I would avoid eating at the restaurants on the Divan Yolu since they are tourist traps. We found better and cheaper prices a block or two off that were much cheaper and much tastier.
I was in Turkey over my Christmas holiday (end of December/beginning of January 2007/2008) and it’s wonderful. There are some dangerous places in the Kurdish areas, but they’re all in the east, and Istanbul is very far away, in Europe. (Well, of course there’s an Asian side, but it’s just residential - all the interesting historical stuff, and most of the people, are in Europe.) I walked around a lot and never felt like I was in any danger at all. There is a concept of Turkish hospitality that is unbelievably generous. My guide book said that someone would offer me a cup of apple tea within my first five minutes in Turkey, and I was like, “Yeah, right”, but…someone did, seriously. (Okay, he also tried to sell me a carpet, but even after I made it clear that I was NOT going to buy a carpet, he gave me another cup of tea and told me all about carpet making and the history of Turkish carpets. Really interesting.)
Depending on how old your nephew is/time and inclination, see if you can arrange a trip to other parts of Turkey - it’s a really beautiful country with lots of fascinating historical places. Some pictures:
Cappadocia. This was a Hittite area, and later inhabited by the early Christians. A lot of these caves have ancient churches inside. And of course, the landscape is totally unique. There are whole underground cities dug into the ground, and you can climb around in them. One more picture. It’s about an eleven hour journey by bus from Istanbul. Only about six hours from Istanbul is Ephesus, the best preserved ancient Greek city. It’s pretty fucking amazing.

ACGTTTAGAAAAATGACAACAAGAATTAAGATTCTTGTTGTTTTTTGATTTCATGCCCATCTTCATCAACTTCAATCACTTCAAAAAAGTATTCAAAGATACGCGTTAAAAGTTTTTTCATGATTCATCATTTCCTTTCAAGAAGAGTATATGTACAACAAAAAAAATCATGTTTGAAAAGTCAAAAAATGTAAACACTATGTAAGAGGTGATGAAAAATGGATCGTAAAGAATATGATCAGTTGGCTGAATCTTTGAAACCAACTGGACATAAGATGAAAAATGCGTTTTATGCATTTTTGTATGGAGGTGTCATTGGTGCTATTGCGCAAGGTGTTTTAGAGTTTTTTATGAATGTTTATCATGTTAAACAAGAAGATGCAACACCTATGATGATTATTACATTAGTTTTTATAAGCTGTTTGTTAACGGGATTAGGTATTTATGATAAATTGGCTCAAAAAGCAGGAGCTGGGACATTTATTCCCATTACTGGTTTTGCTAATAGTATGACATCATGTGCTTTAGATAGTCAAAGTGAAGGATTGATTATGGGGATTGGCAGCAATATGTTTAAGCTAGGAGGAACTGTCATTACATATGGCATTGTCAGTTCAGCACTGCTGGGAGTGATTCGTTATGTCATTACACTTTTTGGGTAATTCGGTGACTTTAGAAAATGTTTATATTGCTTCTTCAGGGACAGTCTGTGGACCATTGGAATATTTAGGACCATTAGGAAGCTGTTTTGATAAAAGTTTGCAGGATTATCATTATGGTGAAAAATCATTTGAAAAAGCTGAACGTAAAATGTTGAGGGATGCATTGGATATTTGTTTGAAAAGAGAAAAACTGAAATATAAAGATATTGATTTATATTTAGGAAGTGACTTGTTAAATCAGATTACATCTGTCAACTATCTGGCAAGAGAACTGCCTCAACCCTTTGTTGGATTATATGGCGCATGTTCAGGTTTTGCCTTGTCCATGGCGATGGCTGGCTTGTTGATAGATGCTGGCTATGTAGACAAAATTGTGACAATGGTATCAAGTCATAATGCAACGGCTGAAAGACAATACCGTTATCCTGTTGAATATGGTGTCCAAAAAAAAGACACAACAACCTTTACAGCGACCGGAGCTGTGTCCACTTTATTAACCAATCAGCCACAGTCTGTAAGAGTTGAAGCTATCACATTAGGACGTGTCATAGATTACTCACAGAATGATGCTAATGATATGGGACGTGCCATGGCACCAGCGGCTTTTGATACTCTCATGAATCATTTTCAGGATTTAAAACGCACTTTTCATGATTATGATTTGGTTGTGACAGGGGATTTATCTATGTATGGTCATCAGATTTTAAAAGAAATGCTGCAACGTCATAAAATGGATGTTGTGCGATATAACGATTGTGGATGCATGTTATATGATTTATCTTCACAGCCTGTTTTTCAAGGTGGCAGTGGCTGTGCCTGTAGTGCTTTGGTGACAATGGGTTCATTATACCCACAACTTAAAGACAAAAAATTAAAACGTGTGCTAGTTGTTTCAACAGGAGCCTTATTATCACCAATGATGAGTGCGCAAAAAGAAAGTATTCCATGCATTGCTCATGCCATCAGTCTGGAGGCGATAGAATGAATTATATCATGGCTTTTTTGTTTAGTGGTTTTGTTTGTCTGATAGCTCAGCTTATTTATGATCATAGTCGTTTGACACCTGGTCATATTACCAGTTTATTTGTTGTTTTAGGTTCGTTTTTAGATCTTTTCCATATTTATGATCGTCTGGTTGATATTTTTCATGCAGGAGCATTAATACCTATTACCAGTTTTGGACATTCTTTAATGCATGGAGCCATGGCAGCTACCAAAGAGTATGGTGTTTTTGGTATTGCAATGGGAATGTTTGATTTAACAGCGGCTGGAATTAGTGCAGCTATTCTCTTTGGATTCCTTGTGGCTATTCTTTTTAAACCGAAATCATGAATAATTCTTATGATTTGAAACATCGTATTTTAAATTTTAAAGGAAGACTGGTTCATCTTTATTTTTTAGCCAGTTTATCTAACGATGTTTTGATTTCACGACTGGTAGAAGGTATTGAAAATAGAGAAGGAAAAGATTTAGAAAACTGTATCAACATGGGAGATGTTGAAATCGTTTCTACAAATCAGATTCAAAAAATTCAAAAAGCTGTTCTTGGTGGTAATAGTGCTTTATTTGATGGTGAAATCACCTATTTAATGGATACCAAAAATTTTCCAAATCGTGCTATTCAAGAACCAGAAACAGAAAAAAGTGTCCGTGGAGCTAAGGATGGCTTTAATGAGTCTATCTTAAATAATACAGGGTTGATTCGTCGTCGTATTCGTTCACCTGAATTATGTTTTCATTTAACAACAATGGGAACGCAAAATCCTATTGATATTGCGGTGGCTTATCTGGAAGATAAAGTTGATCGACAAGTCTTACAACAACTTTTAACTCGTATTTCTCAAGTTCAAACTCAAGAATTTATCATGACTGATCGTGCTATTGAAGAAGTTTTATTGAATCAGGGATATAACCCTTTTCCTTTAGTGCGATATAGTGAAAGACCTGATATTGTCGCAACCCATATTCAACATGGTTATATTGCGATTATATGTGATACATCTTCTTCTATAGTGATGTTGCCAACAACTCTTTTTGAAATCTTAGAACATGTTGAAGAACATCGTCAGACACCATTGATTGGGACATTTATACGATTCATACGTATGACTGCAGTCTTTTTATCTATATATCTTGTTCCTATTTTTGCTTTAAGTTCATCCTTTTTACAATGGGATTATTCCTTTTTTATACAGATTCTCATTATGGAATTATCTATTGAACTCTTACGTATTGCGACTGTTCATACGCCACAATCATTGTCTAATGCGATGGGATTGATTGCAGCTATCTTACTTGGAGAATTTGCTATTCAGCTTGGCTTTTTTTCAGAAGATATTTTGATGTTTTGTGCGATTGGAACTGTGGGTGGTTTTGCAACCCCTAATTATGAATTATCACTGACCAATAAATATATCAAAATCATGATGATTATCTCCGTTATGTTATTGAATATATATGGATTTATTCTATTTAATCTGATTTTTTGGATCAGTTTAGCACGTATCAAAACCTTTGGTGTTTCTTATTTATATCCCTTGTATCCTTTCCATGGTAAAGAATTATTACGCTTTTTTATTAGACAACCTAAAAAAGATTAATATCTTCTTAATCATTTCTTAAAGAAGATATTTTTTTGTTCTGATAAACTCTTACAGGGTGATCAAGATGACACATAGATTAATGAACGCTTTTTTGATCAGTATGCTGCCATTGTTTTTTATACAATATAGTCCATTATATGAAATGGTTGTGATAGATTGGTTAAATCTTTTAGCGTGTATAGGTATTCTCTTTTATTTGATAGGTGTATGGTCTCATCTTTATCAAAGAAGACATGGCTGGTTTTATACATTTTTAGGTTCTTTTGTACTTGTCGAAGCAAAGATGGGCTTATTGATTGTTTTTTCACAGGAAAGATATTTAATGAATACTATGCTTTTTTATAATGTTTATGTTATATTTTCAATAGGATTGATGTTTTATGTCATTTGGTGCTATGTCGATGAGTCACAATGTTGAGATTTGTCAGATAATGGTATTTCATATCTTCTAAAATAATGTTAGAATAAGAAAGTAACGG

Accomodations were so-so. I live in Bulgaria so I am used to shitholes and it wasn’t as big a deal to me, but some Western Europeans and Americans I met were horrified by some of the bathrooms in Turkey. I’m sure better stuff is available for more money, but I’m a budget traveller all the way. Also, this was the dead of winter, and hot water was something of an issue. For instance, the hostel I stayed in in Cappadocia had its pipes freeze, so when I wanted to take a shower, the hostel owner had to heat up water on the wood-burning stove and then throw it at the pipes until they melted. I didn’t care that much because back in Bulgaria, my pipes had been frozen for a week before I left and stayed that way for another three weeks after I got back. So ANY shower was okay with me.
When I look back at the pictures, though, I just think of what a good time I had and how cool it was…the annoyances were minor compared to the interesting and beautiful places I saw.
Turkey is wonderful and as safe or safer than most anywhere in Europe. I have been all over the country on numerous visits from the Iranian and Georgian borders to the Syrian and Bulgarian ones. It is one of the best countries in the world to travel in. Safe, clean, inexpensive, good food, friendly and good infrastructure… with absolutely TONS to see.